The Lies of

By Matthew Yglesias


On Ezra’s recommendation I tried out, a useful site that tells you how long you can keep food around before it goes bad. But is it useful? Or is it full of lies? For example, is it really true that once you open a package of commercial vacuum packed bacon and use some of it that the rest goes bad in 3-5 days? That’s definitely not my experience. I buy some bacon one weekend and cook some, then cook some more the following weekend all the time. Even the weekend after that! Yes, bacon does go bad eventually and, yes, you want to make sure to wrap it carefully if you want it to last a while, but that’s cured meat it doesn’t go bad in five days.

Onto another subject, is it really true that real parmiggiano-reggiano cheese goes bad faster in a freezer than in a refrigerator? On this I have no knowledge since I’ve never kept any around for nearly that long. But if StillTasty’s contentions are true, they’re very interesting. But can I really count on a site that expects people to eat a whole package of bacon within a five day span?


15 responses to “The Lies of

  1. I suspect that how fast bacon goes bad depends on the exact cure used. In my experience, how long bacon lasts depends greatly on the brand, the humidity level in your refrigerator, and whether it is salt- or sugar-cured. I’ve had bacon get nasty/almost slimy in about a week (never bought that brand again) and I’ve had it last for weeks.

  2. I wrote about this yesterday on my blog. They also claim a zero-day shelf life for unrefrigerated pickles and beef jerky. These are preserved foods!

    StillTasty’s primary source of information seems to be US government agencies, which are notoriously over-cautious.

  3. And legions of college students are still alive today after eating pizza left over from the night before that was left out on the coffee table (or milk crates).

    I didn’t bother bookmarking the site after reading a couple of its recommendations when I saw it yesterday

  4. I had the same reaction looking at the recommendation for salami.

  5. It must have been the same site where Sara Moultan got her info for her GMA spot this week, it all sounds a little extreme. If we listened to them Coscto would go out of business.

  6. Zach (in Baltimore)

    Cheese lasts forever in a fridge if you follow certain methods to contain moisture, etc (check the Internet). Parmesean in particular lasts weeks for me in an airtight container. In fact I was just at my parents’ place, who don’t really know what to do with parmesan, and used a bit that I’d purchased for Thanksgiving… totally fine. Why put it in the freezer?

    In my experience, bacon gets scummy if you don’t wrap it well after opening because of all the fat, but seal it up and you’re totally right.

  7. Zach (in Baltimore)

    @Stuart … the pickles aren’t the problem. It’s just the case that brine is the perfect place for many things to grow, and once you unseal it, anything goes.

  8. I recently brined a brisket in my fridge in an open container for 2 weeks, and no one got sick. I had followed Martha Stewart’s instructions.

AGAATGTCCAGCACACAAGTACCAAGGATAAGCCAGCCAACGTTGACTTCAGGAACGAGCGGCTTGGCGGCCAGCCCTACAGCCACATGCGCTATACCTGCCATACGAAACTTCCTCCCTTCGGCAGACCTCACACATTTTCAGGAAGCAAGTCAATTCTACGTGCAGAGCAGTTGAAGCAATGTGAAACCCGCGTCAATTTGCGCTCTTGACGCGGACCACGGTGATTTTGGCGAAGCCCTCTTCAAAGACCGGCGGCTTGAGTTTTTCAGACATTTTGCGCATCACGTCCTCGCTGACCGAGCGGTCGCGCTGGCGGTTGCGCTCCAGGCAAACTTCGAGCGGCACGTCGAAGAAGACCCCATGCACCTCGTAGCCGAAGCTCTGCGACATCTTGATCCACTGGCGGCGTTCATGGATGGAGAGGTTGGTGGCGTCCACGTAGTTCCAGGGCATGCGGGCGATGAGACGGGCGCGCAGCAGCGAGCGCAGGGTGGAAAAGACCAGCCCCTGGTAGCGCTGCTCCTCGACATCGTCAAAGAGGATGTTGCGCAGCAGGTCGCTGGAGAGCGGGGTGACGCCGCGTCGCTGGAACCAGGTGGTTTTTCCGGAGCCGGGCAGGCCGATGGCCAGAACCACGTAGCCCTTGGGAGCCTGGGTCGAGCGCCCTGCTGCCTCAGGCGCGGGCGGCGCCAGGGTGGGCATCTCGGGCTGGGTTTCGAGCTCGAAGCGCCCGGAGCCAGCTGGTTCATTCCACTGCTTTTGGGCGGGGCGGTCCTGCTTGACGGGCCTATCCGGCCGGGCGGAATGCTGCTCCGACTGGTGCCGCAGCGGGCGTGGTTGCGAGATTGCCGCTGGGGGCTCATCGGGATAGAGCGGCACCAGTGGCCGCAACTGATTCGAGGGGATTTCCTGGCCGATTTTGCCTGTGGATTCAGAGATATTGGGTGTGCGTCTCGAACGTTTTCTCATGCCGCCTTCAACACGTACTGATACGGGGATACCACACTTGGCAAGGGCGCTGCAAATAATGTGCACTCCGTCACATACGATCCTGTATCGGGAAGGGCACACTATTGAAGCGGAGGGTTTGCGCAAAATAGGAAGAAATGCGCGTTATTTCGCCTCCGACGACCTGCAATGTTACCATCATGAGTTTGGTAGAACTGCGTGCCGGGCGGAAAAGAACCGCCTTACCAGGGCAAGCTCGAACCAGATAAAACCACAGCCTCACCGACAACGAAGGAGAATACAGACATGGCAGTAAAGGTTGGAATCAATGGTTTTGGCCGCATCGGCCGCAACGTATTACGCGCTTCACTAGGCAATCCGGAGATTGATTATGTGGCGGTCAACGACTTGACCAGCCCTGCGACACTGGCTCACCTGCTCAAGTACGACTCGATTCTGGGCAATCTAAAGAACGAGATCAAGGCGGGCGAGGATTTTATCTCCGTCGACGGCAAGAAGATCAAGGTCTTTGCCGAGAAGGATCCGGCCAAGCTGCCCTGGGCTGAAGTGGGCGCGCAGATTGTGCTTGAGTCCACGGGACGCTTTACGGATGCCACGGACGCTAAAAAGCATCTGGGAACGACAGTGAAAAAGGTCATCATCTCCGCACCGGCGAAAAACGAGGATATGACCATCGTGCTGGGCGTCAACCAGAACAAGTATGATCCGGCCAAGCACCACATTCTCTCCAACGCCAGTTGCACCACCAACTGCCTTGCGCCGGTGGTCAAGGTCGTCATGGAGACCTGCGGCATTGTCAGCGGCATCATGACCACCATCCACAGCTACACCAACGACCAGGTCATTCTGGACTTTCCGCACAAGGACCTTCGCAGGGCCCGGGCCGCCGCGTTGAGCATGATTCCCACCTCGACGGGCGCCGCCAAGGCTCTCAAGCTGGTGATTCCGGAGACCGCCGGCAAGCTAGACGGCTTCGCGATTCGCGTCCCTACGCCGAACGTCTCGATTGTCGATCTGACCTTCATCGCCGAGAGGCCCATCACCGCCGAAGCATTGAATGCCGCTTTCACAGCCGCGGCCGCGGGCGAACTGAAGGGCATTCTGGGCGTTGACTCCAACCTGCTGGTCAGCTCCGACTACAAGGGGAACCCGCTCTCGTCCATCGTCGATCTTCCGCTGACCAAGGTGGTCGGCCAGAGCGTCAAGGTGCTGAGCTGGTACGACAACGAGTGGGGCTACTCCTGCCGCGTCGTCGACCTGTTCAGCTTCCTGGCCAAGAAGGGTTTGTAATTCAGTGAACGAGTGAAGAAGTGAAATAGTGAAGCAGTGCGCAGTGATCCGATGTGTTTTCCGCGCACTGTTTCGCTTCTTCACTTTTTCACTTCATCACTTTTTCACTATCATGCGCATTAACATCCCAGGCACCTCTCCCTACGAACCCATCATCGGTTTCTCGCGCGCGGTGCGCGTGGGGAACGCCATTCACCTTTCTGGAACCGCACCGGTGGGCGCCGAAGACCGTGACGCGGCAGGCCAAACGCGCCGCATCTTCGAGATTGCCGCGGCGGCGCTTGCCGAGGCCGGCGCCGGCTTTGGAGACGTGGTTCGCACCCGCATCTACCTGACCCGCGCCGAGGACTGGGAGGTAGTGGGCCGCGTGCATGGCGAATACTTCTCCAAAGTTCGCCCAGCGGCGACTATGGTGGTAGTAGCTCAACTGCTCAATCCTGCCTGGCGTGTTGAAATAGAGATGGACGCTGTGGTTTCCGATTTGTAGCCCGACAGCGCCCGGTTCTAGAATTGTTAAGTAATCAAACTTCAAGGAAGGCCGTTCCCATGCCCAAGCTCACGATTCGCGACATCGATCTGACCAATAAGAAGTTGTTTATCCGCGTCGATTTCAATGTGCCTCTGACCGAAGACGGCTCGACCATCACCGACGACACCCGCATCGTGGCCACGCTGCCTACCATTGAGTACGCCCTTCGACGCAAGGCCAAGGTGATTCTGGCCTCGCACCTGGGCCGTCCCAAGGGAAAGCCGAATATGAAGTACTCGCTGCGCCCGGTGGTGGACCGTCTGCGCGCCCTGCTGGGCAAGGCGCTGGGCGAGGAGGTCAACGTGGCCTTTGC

9. I would never leave opened pickles unrefrigerated.

    The stilltasty site says they last a year once opened for quality, longer than that for safety –I don’t find that unreasonable.

  10. And legions of college students are still alive today after eating pizza left over from the night before that was left out on the coffee table (or milk crates).

    I just ate some today – and I’m not in college!

  11. But can I really count on a site that expects people to eat a whole package of bacon within a five day span?

    Can we really trust an alleged food writer who would leave delicious bacon in the fridge for more than 48 hours? It’s *Bacon*, man! Eat up!

  12. Pickles used to be distributed in barrels at room temperature. Shocking but true! Brine, assuming it’s properly acidic, is not actually a particularly pleasant environment for microorganisms. You can read as much at StillTasty in their discussion of ketchup.

  13. My son ate a corn dog last night that had been in our freezer for about two years. He said it was a bit freezer burned, but still ok.

    I told him it would probably be better with some baconaisse…

  14. Robert Cowger

    I vacuum pack all of the easily ruined foods using a vacuum sealer and bag. Then it is stored in the freezer. I opened and used, yesterday, a pair of beef tenderloins that had been packed and frozen since 2007. No problem, it was just as tasty.
    As for cheese, I put a folded paper towel upon which I put some vinegar, and then vacuum both the cheese and the vinegar towel. Cheese keeps this way for several years.
    I do not know how long. I use the cheese in a year or so and it is still good and as tasty, no freezer taste. Same with all of the other cheeses, remember they are fungus grown and vinegar controls fungus growth.
    I even put rice, beans and other dried fruits and vegetables in freezer bags and vacuum them shut. They last a long time.

  15. I just took a Microbiology test and I know for a fact that some of the still tasty comments are lies.. the fridge and freezer do not kill bacteria, they just prolong the growth. SO .. be careful what you eat.
    Kitchen Scales

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